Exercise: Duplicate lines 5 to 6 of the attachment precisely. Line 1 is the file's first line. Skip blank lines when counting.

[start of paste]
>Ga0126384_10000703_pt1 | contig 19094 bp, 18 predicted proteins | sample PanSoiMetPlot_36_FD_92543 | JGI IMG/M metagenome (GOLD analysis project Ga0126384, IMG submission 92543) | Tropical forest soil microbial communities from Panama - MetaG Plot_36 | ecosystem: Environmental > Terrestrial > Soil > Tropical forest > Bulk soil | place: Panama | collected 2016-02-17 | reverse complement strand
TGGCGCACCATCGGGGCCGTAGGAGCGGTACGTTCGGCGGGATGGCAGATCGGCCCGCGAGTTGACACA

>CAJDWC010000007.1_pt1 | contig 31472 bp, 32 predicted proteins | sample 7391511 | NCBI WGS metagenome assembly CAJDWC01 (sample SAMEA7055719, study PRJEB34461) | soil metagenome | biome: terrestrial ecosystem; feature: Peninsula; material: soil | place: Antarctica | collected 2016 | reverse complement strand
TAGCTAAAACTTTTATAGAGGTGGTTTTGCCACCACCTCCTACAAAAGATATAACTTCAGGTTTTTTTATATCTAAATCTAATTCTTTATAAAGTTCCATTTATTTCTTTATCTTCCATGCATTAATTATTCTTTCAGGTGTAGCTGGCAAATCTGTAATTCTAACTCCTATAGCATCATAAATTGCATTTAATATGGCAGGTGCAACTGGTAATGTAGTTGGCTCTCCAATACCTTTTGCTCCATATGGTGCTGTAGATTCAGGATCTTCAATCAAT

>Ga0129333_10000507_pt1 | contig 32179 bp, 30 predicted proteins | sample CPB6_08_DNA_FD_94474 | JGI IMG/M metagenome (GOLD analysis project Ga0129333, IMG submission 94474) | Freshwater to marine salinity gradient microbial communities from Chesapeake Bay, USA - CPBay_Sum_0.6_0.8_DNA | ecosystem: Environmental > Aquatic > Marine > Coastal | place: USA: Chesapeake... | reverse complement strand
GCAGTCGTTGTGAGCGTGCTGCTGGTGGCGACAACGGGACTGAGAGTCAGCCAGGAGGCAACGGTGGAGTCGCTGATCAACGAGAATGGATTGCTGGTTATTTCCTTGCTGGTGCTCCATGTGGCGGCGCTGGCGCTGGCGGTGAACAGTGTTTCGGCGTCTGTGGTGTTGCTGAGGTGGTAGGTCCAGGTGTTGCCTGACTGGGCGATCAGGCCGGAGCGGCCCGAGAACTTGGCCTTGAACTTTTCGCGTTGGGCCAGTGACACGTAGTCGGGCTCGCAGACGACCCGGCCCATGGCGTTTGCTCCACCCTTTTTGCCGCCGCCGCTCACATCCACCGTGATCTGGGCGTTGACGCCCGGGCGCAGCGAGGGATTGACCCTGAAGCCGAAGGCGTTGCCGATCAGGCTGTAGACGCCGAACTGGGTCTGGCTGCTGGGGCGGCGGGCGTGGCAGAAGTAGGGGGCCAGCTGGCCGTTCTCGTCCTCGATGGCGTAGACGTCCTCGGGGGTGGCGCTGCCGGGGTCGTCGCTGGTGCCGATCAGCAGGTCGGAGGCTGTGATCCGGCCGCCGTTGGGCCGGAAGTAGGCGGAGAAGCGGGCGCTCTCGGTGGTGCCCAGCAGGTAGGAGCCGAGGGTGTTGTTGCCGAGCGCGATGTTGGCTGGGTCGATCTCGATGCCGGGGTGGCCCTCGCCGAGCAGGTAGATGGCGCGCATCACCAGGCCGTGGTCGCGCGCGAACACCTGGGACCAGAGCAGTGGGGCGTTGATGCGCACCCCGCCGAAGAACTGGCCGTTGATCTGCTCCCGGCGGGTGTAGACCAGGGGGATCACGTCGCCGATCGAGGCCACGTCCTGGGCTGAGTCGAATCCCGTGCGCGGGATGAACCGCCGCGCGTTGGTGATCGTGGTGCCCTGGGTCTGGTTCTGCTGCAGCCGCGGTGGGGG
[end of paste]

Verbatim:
>Ga0129333_10000507_pt1 | contig 32179 bp, 30 predicted proteins | sample CPB6_08_DNA_FD_94474 | JGI IMG/M metagenome (GOLD analysis project Ga0129333, IMG submission 94474) | Freshwater to marine salinity gradient microbial communities from Chesapeake Bay, USA - CPBay_Sum_0.6_0.8_DNA | ecosystem: Environmental > Aquatic > Marine > Coastal | place: USA: Chesapeake... | reverse complement strand
GCAGTCGTTGTGAGCGTGCTGCTGGTGGCGACAACGGGACTGAGAGTCAGCCAGGAGGCAACGGTGGAGTCGCTGATCAACGAGAATGGATTGCTGGTTATTTCCTTGCTGGTGCTCCATGTGGCGGCGCTGGCGCTGGCGGTGAACAGTGTTTCGGCGTCTGTGGTGTTGCTGAGGTGGTAGGTCCAGGTGTTGCCTGACTGGGCGATCAGGCCGGAGCGGCCCGAGAACTTGGCCTTGAACTTTTCGCGTTGGGCCAGTGACACGTAGTCGGGCTCGCAGACGACCCGGCCCATGGCGTTTGCTCCACCCTTTTTGCCGCCGCCGCTCACATCCACCGTGATCTGGGCGTTGACGCCCGGGCGCAGCGAGGGATTGACCCTGAAGCCGAAGGCGTTGCCGATCAGGCTGTAGACGCCGAACTGGGTCTGGCTGCTGGGGCGGCGGGCGTGGCAGAAGTAGGGGGCCAGCTGGCCGTTCTCGTCCTCGATGGCGTAGACGTCCTCGGGGGTGGCGCTGCCGGGGTCGTCGCTGGTGCCGATCAGCAGGTCGGAGGCTGTGATCCGGCCGCCGTTGGGCCGGAAGTAGGCGGAGAAGCGGGCGCTCTCGGTGGTGCCCAGCAGGTAGGAGCCGAGGGTGTTGTTGCCGAGCGCGATGTTGGCTGGGTCGATCTCGATGCCGGGGTGGCCCTCGCCGAGCAGGTAGATGGCGCGCATCACCAGGCCGTGGTCGCGCGCGAACACCTGGGACCAGAGCAGTGGGGCGTTGATGCGCACCCCGCCGAAGAACTGGCCGTTGATCTGCTCCCGGCGGGTGTAGACCAGGGGGATCACGTCGCCGATCGAGGCCACGTCCTGGGCTGAGTCGAATCCCGTGCGCGGGATGAACCGCCGCGCGTTGGTGATCGTGGTGCCCTGGGTCTGGTTCTGCTGCAGCCGCGGTGGGGG